5 factors to consider when opting for a Medicare plan

Each year 10,000 Americans turn 65 years old, making them eligible to join the national health insurance for older people. You have time from October 15 to December 7 every year to pick your Medicare plans. Of course, that’s not an easy task. But if you examine the following five factors, the rocky road ahead might turn into a smooth path.


The time period to enroll for national health insurance is seven months around your 65th birthday. It includes three months before your birth date (Initial Enrollment Period) and four months after. There’s a Special Enrollment Period, which allows you to register after your birthday, only if you qualify for the same. If you don’t, then you may have to pay heavy late penalties and lapses. You can enroll for Medicare online or by mail. But most experts recommend signing up in person. You can call on 1-800-772-1213 to schedule an appointment or drop in at the Social Security office. However, if you’re already working and insured by an employer’s plan or drawing Railroad Retirement benefits, then there is no need to enroll.

Make a list

If you are new to the insurance scene, make a list of prescription medicines you are presently using or will be continuing to use for the upcoming year. Pick your fresh plan consequently by anticipating the health care you may necessitate. Some health diseases are unforeseen, however, certain expenses can be foretold. For instance, visits to specialist physicians for your dental treatment or long-term skin-related issues. These factors can help you realize what type of Medicare plan you should pick or if you need to change the one you’re already enrolled into.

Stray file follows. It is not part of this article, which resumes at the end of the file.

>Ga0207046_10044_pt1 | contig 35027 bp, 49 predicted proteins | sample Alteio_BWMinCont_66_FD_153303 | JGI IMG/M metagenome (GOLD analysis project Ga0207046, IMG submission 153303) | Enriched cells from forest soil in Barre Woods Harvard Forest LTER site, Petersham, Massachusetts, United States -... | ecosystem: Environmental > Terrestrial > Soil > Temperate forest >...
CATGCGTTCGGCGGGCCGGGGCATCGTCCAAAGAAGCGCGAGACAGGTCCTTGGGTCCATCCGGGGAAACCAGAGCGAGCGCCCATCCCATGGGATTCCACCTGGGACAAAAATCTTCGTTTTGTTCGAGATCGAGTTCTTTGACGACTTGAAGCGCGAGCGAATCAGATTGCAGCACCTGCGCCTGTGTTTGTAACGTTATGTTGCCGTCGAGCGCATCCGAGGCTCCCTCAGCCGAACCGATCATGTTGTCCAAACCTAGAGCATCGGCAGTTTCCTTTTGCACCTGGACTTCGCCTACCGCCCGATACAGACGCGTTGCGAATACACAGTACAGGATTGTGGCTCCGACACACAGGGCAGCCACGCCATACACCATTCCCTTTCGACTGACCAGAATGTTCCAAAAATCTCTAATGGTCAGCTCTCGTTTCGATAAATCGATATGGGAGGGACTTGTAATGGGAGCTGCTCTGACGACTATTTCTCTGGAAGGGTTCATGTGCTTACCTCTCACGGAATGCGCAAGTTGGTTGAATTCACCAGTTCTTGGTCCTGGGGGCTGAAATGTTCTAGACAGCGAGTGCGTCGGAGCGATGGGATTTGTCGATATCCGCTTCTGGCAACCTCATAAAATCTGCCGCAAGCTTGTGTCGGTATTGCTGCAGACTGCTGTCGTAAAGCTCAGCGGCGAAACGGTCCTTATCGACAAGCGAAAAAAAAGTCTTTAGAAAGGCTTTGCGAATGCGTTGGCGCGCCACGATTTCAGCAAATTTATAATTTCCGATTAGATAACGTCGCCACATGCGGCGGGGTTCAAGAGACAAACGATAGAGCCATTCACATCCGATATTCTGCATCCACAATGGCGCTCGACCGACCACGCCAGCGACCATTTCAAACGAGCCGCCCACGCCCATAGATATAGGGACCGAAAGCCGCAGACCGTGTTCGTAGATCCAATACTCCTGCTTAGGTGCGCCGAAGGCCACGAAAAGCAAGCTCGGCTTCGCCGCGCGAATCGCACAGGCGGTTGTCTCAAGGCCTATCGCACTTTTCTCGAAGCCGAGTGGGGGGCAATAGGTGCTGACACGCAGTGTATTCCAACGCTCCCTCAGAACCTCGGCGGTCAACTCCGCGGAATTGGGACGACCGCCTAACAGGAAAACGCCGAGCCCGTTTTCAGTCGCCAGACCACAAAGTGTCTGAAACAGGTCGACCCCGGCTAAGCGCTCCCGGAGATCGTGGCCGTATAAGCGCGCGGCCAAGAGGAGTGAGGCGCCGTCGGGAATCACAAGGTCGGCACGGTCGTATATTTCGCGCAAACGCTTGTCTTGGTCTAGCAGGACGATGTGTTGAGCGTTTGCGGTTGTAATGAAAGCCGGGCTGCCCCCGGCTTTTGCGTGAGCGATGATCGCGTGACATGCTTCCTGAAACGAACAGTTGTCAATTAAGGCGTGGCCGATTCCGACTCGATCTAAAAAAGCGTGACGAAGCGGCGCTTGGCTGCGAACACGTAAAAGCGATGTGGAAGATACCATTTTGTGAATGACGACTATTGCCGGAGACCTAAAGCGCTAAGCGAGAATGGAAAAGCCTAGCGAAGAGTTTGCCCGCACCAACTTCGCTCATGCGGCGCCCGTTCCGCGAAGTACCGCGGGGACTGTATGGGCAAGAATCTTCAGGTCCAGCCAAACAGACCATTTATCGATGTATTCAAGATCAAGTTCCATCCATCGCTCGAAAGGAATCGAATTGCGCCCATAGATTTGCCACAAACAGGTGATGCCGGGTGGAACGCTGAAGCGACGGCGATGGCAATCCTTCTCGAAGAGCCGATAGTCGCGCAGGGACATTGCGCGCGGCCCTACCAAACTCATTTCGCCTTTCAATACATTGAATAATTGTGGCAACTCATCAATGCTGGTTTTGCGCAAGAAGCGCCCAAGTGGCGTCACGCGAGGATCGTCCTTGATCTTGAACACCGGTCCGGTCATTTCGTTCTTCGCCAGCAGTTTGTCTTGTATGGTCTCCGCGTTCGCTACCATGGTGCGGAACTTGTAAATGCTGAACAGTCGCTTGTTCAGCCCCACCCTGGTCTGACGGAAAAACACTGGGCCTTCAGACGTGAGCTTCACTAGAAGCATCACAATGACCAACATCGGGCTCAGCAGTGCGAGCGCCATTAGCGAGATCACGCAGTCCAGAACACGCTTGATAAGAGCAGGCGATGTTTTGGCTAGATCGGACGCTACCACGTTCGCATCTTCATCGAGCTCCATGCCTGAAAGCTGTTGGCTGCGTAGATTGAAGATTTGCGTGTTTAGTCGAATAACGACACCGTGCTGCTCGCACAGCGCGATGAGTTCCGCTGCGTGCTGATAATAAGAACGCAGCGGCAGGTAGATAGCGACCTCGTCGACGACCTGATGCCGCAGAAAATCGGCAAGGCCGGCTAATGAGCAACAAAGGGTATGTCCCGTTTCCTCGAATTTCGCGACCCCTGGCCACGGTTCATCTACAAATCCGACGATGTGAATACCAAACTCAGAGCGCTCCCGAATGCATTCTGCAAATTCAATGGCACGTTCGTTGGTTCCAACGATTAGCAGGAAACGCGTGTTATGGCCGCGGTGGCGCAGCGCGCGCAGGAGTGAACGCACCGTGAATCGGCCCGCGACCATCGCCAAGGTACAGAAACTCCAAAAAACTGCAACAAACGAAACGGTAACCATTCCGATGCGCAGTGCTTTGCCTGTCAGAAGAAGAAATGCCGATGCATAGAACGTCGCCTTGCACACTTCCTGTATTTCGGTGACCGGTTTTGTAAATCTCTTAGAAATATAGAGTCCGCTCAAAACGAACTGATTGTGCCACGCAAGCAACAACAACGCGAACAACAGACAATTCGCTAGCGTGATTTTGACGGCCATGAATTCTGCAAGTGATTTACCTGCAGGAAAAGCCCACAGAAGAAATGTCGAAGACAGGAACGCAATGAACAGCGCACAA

An important question to ask yourself whenever you pick or change your Medicare plan is, “Is my coverage enough to insure the services I need?.” The Medicare services are mentioned in Part A and Part B, which includes data relating to doctor’s visit, hospital charges, and other health care needs. Make certain to study that section meticulously. Insurance companies may alter their policies by removing or inserting certain utilities each year. They will send you an Annual Notice of Changes (ANOC) letter generally by the end of September. Look out for this one.

Doctor or hospital network

A critical step you need to contemplate before picking or changing your Medicare plan is if it covers the doctor, hospital or pharmacy you visit. Most Medicare plans have a special list of networks they cover, so check on their website if your doctor is included in that list. Or else, you can also contact your doctor’s office and inquire. In most Medicare plans, if you use an out-of-network doctor, you might end up paying out of your own pocket. Some plans have extended health care services in other states or regions, which is greatly beneficial if you travel frequently.


Cost, premiums, and other deductibles of your Medicare plans can vary yearly. If you have a plan with a deductible, then you will pay your health care cost up to that amount, and then your Medicare plan pays for the remainder. Check the ANOC letter for any modifications in deductibles and review your plan consequently. Likewise, analyze how much you spent out-of-pocket the previous year. If the amount is too high consider opting for supplemental coverage. If you are selecting a Medicare plan for the first time understand all the costs and coverage rules of the plan and pick wisely.